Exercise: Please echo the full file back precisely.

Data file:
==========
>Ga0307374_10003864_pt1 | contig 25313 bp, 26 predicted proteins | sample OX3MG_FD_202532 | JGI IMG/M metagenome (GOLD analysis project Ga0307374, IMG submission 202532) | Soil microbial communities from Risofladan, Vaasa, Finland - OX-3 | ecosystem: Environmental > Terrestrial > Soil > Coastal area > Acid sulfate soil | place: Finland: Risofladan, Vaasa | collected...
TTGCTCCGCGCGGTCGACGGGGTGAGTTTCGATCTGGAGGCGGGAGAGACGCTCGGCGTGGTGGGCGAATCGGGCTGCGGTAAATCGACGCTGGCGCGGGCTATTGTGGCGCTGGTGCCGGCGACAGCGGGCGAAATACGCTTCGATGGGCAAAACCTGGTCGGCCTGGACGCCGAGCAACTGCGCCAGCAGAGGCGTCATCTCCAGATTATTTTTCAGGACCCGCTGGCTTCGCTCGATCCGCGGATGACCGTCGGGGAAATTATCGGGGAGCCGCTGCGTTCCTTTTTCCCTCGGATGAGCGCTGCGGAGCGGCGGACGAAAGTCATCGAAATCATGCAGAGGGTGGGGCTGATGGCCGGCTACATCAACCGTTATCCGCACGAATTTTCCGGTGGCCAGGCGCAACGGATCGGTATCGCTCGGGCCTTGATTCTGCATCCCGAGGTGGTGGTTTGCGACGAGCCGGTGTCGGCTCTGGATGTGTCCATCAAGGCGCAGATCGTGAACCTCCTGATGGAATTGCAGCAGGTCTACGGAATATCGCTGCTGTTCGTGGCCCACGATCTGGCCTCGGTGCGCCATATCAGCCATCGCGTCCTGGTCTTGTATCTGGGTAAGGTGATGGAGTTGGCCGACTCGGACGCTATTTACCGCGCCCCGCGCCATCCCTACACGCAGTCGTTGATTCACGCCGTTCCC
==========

>Ga0307374_10003864_pt1 | contig 25313 bp, 26 predicted proteins | sample OX3MG_FD_202532 | JGI IMG/M metagenome (GOLD analysis project Ga0307374, IMG submission 202532) | Soil microbial communities from Risofladan, Vaasa, Finland - OX-3 | ecosystem: Environmental > Terrestrial > Soil > Coastal area > Acid sulfate soil | place: Finland: Risofladan, Vaasa | collected...
TTGCTCCGCGCGGTCGACGGGGTGAGTTTCGATCTGGAGGCGGGAGAGACGCTCGGCGTGGTGGGCGAATCGGGCTGCGGTAAATCGACGCTGGCGCGGGCTATTGTGGCGCTGGTGCCGGCGACAGCGGGCGAAATACGCTTCGATGGGCAAAACCTGGTCGGCCTGGACGCCGAGCAACTGCGCCAGCAGAGGCGTCATCTCCAGATTATTTTTCAGGACCCGCTGGCTTCGCTCGATCCGCGGATGACCGTCGGGGAAATTATCGGGGAGCCGCTGCGTTCCTTTTTCCCTCGGATGAGCGCTGCGGAGCGGCGGACGAAAGTCATCGAAATCATGCAGAGGGTGGGGCTGATGGCCGGCTACATCAACCGTTATCCGCACGAATTTTCCGGTGGCCAGGCGCAACGGATCGGTATCGCTCGGGCCTTGATTCTGCATCCCGAGGTGGTGGTTTGCGACGAGCCGGTGTCGGCTCTGGATGTGTCCATCAAGGCGCAGATCGTGAACCTCCTGATGGAATTGCAGCAGGTCTACGGAATATCGCTGCTGTTCGTGGCCCACGATCTGGCCTCGGTGCGCCATATCAGCCATCGCGTCCTGGTCTTGTATCTGGGTAAGGTGATGGAGTTGGCCGACTCGGACGCTATTTACCGCGCCCCGCGCCATCCCTACACGCAGTCGTTGATTCACGCCGTTCCC